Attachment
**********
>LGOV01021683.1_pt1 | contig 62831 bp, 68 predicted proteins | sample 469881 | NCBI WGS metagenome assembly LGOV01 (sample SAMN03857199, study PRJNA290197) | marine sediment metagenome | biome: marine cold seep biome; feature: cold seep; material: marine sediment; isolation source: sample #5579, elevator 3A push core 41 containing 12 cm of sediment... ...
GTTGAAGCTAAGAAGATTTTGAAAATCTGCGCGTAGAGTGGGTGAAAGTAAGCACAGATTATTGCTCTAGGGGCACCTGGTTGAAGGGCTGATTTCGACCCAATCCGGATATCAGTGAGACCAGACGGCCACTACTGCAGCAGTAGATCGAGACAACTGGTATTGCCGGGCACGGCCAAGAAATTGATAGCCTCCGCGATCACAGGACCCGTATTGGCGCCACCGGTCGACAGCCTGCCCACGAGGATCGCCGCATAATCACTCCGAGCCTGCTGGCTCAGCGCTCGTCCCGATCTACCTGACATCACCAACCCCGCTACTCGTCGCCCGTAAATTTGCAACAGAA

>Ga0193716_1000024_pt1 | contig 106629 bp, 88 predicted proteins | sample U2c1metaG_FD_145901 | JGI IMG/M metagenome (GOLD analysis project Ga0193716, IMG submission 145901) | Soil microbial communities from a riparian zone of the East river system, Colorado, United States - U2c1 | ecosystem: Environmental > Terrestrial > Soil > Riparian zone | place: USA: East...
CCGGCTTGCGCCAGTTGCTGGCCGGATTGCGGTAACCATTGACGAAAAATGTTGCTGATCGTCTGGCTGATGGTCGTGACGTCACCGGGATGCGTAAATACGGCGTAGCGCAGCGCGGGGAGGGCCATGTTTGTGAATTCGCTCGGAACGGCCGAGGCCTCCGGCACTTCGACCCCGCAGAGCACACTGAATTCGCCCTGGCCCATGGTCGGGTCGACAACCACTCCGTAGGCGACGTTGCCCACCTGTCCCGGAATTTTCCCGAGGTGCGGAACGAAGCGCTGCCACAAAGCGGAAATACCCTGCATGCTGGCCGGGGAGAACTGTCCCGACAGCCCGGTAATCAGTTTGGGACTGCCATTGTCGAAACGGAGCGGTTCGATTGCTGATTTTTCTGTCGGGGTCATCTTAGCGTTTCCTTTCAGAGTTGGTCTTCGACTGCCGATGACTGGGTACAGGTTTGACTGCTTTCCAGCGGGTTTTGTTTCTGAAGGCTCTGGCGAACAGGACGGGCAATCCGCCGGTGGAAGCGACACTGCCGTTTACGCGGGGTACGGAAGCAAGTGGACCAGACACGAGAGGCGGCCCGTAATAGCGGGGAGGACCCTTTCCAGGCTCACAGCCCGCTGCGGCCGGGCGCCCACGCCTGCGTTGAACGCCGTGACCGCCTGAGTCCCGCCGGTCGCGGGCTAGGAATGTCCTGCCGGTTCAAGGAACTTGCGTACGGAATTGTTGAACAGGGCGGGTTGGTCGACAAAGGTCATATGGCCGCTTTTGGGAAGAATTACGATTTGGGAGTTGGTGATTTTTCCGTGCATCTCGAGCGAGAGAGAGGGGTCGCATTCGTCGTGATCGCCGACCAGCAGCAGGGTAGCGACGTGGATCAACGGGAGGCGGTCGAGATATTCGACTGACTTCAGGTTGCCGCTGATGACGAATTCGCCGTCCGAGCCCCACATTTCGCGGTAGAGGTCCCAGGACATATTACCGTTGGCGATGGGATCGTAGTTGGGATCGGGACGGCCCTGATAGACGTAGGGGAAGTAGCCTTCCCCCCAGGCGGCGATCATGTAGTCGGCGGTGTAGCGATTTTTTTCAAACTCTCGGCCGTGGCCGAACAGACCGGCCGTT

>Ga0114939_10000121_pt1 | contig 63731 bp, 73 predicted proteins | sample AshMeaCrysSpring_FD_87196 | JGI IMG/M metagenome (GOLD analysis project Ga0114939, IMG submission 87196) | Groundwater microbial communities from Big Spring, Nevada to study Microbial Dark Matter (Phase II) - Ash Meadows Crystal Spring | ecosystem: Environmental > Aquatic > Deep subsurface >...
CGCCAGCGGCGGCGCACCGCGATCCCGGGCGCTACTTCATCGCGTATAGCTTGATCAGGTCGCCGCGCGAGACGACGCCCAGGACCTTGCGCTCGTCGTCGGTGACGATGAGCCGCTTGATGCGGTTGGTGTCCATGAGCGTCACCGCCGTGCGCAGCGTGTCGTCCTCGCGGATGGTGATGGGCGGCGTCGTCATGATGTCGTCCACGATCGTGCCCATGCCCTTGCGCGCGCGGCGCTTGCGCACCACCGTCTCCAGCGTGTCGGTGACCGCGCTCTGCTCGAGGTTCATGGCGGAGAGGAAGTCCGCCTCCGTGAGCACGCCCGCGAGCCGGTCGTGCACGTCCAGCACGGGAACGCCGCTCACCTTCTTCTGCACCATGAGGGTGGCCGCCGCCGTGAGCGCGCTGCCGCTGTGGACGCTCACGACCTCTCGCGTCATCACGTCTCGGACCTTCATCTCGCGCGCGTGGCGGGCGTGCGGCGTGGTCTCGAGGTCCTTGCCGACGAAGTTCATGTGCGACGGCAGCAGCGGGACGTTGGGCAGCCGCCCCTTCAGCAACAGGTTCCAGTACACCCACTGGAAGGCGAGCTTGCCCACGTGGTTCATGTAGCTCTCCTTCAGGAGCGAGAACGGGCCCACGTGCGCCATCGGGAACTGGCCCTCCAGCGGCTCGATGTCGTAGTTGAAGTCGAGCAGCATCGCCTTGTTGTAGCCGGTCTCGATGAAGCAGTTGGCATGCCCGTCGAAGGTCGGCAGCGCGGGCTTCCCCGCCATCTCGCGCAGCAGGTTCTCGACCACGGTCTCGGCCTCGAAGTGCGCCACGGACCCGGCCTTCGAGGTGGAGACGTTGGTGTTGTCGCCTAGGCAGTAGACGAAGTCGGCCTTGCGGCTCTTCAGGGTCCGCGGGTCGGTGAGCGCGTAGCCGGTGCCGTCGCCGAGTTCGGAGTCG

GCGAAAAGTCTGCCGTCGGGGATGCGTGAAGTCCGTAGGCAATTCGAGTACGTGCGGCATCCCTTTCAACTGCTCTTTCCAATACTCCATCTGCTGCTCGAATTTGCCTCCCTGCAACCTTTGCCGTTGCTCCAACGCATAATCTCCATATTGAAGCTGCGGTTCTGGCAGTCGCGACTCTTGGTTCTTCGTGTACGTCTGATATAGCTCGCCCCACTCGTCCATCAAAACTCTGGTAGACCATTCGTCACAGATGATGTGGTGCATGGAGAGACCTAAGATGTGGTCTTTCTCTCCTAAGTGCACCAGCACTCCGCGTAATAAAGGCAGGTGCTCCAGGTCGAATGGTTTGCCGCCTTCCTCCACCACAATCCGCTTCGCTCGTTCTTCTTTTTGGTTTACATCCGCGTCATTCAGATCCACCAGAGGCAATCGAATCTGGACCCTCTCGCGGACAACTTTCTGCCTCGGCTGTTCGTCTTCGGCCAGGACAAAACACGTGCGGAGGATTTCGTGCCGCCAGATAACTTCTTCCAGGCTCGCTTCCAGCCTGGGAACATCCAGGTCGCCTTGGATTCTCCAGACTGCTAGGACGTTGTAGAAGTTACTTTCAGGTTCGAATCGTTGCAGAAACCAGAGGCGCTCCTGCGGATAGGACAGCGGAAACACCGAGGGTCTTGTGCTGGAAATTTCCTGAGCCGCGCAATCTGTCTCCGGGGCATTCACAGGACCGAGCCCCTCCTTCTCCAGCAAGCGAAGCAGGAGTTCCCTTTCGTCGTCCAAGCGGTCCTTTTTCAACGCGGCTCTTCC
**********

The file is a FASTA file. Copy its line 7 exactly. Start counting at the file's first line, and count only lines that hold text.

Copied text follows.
GCGAAAAGTCTGCCGTCGGGGATGCGTGAAGTCCGTAGGCAATTCGAGTACGTGCGGCATCCCTTTCAACTGCTCTTTCCAATACTCCATCTGCTGCTCGAATTTGCCTCCCTGCAACCTTTGCCGTTGCTCCAACGCATAATCTCCATATTGAAGCTGCGGTTCTGGCAGTCGCGACTCTTGGTTCTTCGTGTACGTCTGATATAGCTCGCCCCACTCGTCCATCAAAACTCTGGTAGACCATTCGTCACAGATGATGTGGTGCATGGAGAGACCTAAGATGTGGTCTTTCTCTCCTAAGTGCACCAGCACTCCGCGTAATAAAGGCAGGTGCTCCAGGTCGAATGGTTTGCCGCCTTCCTCCACCACAATCCGCTTCGCTCGTTCTTCTTTTTGGTTTACATCCGCGTCATTCAGATCCACCAGAGGCAATCGAATCTGGACCCTCTCGCGGACAACTTTCTGCCTCGGCTGTTCGTCTTCGGCCAGGACAAAACACGTGCGGAGGATTTCGTGCCGCCAGATAACTTCTTCCAGGCTCGCTTCCAGCCTGGGAACATCCAGGTCGCCTTGGATTCTCCAGACTGCTAGGACGTTGTAGAAGTTACTTTCAGGTTCGAATCGTTGCAGAAACCAGAGGCGCTCCTGCGGATAGGACAGCGGAAACACCGAGGGTCTTGTGCTGGAAATTTCCTGAGCCGCGCAATCTGTCTCCGGGGCATTCACAGGACCGAGCCCCTCCTTCTCCAGCAAGCGAAGCAGGAGTTCCCTTTCGTCGTCCAAGCGGTCCTTTTTCAACGCGGCTCTTCC